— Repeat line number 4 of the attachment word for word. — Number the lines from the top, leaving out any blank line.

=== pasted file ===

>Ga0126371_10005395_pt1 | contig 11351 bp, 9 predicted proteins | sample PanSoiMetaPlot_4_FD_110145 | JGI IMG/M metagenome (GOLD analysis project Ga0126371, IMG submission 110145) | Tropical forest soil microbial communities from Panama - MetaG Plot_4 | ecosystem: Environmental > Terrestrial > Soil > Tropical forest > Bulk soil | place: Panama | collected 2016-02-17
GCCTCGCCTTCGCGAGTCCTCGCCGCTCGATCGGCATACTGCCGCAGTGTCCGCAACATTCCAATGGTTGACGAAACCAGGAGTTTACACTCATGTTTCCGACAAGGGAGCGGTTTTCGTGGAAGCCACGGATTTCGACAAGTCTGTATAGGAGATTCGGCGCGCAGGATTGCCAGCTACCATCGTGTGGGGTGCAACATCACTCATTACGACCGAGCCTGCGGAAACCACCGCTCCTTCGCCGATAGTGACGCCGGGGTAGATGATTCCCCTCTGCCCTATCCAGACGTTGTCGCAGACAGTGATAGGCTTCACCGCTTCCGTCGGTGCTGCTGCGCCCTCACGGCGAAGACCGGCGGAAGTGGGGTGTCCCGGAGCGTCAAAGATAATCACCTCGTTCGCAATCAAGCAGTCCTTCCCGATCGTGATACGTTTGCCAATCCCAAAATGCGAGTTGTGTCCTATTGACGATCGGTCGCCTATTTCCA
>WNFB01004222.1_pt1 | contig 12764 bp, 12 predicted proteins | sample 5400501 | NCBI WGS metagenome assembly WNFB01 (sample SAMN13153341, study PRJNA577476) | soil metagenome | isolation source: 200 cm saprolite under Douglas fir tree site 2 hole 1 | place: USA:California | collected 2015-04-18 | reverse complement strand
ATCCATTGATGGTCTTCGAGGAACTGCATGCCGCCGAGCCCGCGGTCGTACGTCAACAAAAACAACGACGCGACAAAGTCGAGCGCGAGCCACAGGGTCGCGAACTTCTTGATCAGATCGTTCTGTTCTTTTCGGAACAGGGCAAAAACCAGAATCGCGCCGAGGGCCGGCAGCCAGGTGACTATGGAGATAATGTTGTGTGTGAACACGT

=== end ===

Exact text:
ATCCATTGATGGTCTTCGAGGAACTGCATGCCGCCGAGCCCGCGGTCGTACGTCAACAAAAACAACGACGCGACAAAGTCGAGCGCGAGCCACAGGGTCGCGAACTTCTTGATCAGATCGTTCTGTTCTTTTCGGAACAGGGCAAAAACCAGAATCGCGCCGAGGGCCGGCAGCCAGGTGACTATGGAGATAATGTTGTGTGTGAACACGT